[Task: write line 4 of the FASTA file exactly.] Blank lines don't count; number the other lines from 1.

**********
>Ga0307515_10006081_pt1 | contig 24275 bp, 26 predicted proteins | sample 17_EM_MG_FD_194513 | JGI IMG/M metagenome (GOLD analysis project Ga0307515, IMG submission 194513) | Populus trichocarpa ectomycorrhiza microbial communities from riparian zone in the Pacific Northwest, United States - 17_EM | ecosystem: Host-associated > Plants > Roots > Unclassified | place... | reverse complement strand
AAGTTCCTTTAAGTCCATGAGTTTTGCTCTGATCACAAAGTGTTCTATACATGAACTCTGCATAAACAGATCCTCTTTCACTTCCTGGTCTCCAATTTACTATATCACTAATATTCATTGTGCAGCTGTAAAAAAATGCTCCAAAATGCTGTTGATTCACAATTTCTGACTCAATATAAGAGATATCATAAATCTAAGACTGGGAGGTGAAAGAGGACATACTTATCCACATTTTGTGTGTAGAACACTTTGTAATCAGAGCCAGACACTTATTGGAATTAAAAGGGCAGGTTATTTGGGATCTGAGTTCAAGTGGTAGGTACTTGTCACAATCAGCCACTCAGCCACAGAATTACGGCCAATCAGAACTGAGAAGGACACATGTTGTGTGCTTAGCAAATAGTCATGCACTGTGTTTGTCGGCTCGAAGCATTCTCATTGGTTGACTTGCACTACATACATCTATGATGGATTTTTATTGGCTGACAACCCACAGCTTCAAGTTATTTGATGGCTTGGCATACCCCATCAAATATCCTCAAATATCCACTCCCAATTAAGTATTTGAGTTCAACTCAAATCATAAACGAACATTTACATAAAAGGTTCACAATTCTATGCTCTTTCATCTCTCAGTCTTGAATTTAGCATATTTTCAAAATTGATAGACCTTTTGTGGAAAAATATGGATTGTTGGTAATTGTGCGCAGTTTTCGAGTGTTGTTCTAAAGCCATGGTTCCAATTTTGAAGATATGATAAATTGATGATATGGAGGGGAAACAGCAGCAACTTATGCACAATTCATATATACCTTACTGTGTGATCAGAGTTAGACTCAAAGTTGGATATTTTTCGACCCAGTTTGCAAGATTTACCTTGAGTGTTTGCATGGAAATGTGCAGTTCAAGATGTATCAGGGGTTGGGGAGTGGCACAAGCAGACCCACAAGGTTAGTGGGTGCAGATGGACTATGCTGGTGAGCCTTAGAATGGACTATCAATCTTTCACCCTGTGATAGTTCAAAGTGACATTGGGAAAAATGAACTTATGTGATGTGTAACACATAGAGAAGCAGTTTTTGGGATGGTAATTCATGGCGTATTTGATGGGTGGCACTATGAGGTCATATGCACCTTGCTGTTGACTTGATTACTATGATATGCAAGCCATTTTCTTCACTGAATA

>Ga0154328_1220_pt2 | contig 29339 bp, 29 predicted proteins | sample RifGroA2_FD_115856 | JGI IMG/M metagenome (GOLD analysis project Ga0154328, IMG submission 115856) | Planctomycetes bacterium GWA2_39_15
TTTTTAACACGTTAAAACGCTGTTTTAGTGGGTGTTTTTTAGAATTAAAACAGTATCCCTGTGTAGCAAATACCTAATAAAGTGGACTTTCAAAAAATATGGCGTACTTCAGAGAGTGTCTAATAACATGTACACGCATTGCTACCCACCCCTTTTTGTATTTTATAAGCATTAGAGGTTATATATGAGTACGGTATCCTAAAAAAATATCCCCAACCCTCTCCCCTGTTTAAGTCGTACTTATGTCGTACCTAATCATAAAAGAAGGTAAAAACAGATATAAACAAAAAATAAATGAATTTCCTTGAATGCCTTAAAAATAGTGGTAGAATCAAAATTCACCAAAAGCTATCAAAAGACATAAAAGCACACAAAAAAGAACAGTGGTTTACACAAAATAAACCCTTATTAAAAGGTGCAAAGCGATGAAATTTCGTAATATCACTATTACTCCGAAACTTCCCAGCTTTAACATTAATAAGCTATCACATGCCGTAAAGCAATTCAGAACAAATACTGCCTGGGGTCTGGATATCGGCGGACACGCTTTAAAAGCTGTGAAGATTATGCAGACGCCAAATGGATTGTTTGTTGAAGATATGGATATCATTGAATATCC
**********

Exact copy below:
TTTTTAACACGTTAAAACGCTGTTTTAGTGGGTGTTTTTTAGAATTAAAACAGTATCCCTGTGTAGCAAATACCTAATAAAGTGGACTTTCAAAAAATATGGCGTACTTCAGAGAGTGTCTAATAACATGTACACGCATTGCTACCCACCCCTTTTTGTATTTTATAAGCATTAGAGGTTATATATGAGTACGGTATCCTAAAAAAATATCCCCAACCCTCTCCCCTGTTTAAGTCGTACTTATGTCGTACCTAATCATAAAAGAAGGTAAAAACAGATATAAACAAAAAATAAATGAATTTCCTTGAATGCCTTAAAAATAGTGGTAGAATCAAAATTCACCAAAAGCTATCAAAAGACATAAAAGCACACAAAAAAGAACAGTGGTTTACACAAAATAAACCCTTATTAAAAGGTGCAAAGCGATGAAATTTCGTAATATCACTATTACTCCGAAACTTCCCAGCTTTAACATTAATAAGCTATCACATGCCGTAAAGCAATTCAGAACAAATACTGCCTGGGGTCTGGATATCGGCGGACACGCTTTAAAAGCTGTGAAGATTATGCAGACGCCAAATGGATTGTTTGTTGAAGATATGGATATCATTGAATATCC